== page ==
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Your Views Wednesday, April 17

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Proposed WMA legislation should be rejected

The Oklahoma Wildlife Department is probably the only state agency that gets no money from the general revenue fund. The Wildlife Department and its programs are managed by professionals yet there are some in the Legislature who consistently interfere and attempt to, or do, pass legislation for their own or certain individuals’ benefit.

One of the best examples is Senate Bill 566, which would allow paid hunting guides and outfitters to take their clients hunting on wildlife management areas, land that was bought by hunting license fees and meant for the use of individuals. These areas were never intended to be a place for a hunting guide or outfitter to operate. WMAs are the only areas available to hunters without access to private property; guided hunts should never be allowed. Guides with good dogs and several clients each day can soon rid a WMA of quail and pheasant.

One can easily assume that at the least, there are free guided hunting trips coming up for some at the Capitol or this would have never happened. Hopefully the House or the governor will realize that this legislation is bad for the general hunting population and will put an end to it.

Graydon L. Persing, Moore

About bicycles and cars in the city

Regarding bicycle safety in Oklahoma City street lanes: Not all the blame should be on vehicles for the unsafe streets for bicycles and pedestrians. Bicyclers and pedestrians need to make sure they can be seen and they can be aware traffic is near. Go back to the tall orange flag on their bikes so people can see where they are in traffic. Have lights and reflectors big enough to be seen in the dark, wear light-colored clothes and get the ear buds out of their ears.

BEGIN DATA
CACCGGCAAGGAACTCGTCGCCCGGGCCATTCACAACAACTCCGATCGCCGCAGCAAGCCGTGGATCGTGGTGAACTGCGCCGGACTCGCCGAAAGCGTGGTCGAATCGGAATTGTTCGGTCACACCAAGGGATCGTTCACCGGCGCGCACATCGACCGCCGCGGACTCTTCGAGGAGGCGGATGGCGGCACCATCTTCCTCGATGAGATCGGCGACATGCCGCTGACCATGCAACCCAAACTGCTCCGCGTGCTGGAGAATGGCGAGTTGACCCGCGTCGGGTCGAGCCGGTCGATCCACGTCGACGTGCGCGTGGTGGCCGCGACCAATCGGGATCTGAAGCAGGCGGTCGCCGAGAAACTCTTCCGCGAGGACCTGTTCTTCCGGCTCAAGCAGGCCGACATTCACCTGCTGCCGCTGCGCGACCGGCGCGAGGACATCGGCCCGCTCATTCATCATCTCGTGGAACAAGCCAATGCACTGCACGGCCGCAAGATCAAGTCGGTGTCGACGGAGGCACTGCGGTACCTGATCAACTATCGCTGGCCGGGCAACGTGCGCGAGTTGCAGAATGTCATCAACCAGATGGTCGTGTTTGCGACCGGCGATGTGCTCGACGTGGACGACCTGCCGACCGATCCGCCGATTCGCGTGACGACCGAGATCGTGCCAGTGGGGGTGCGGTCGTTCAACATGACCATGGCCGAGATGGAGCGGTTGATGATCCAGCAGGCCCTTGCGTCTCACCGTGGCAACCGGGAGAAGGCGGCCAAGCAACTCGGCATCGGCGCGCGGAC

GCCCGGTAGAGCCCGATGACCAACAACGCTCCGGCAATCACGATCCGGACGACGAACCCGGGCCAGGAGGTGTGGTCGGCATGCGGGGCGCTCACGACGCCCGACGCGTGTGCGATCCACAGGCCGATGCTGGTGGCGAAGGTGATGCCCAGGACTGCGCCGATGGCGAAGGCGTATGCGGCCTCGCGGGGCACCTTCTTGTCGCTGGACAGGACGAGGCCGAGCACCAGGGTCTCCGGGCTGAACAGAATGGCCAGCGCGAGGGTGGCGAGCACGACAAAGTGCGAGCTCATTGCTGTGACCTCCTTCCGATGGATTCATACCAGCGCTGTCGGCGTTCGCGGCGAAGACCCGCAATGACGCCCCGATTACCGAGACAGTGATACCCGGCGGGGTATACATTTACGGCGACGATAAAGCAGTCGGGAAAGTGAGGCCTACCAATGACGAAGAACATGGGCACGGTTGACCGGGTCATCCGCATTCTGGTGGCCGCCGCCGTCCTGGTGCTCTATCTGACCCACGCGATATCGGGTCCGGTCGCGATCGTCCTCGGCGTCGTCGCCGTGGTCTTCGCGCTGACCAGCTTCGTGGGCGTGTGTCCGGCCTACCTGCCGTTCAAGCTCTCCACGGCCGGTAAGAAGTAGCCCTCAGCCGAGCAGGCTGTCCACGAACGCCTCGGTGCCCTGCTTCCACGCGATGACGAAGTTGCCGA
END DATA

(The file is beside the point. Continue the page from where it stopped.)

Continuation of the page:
There cannot be a specific bike lane or a sidewalk everywhere people need to travel. But it doesn’t make a safe bike lane when the city places one on a four-lane main thoroughfare with curbing on both sides. These are high speed limit roads and carry bumper-to-bumper traffic.

Martha Duerksen, Yukon

Campaign aimed at distracted driving

AAA’s new campaign “Don’t Drive Intoxicated — Don’t Drive Intexticated” was created with the goal of making distracted driving just as socially unacceptable as drinking and driving. And why not? The two are comparably dangerous and deadly.

Every day, distracted driving kills an average of nine people and injures 1,000, according to the National Highway Traffic Safety Administration. It’s the third-leading driver-related cause of crash fatalities, only surpassed by speeding and driving under the influence.

Research by the AAA Foundation for Traffic Safety reveals that even though 97 percent of drivers say texting/emailing while driving is a serious or very serious threat to their safety, 45 percent admit to having read a text or email while driving — 35 percent admit to having typed one — in the past month.

Decades of public education efforts against alcohol-impaired driving and related efforts have helped reduce by half the number of alcohol-impaired crash fatalities since the 1980s. Similarly, we can make a difference with texting and emailing behind the wheel, too.

It’s critical that we all be responsible drivers and passengers who understand the importance of not driving “intexticated” — or distracted in any way — so that we can all be safer together on the road.

Tom Wiedemann, Cincinnati, Ohio

Wiedemann is CEO of the AAA Club Alliance Inc.

Your View -- Letter to the Editor

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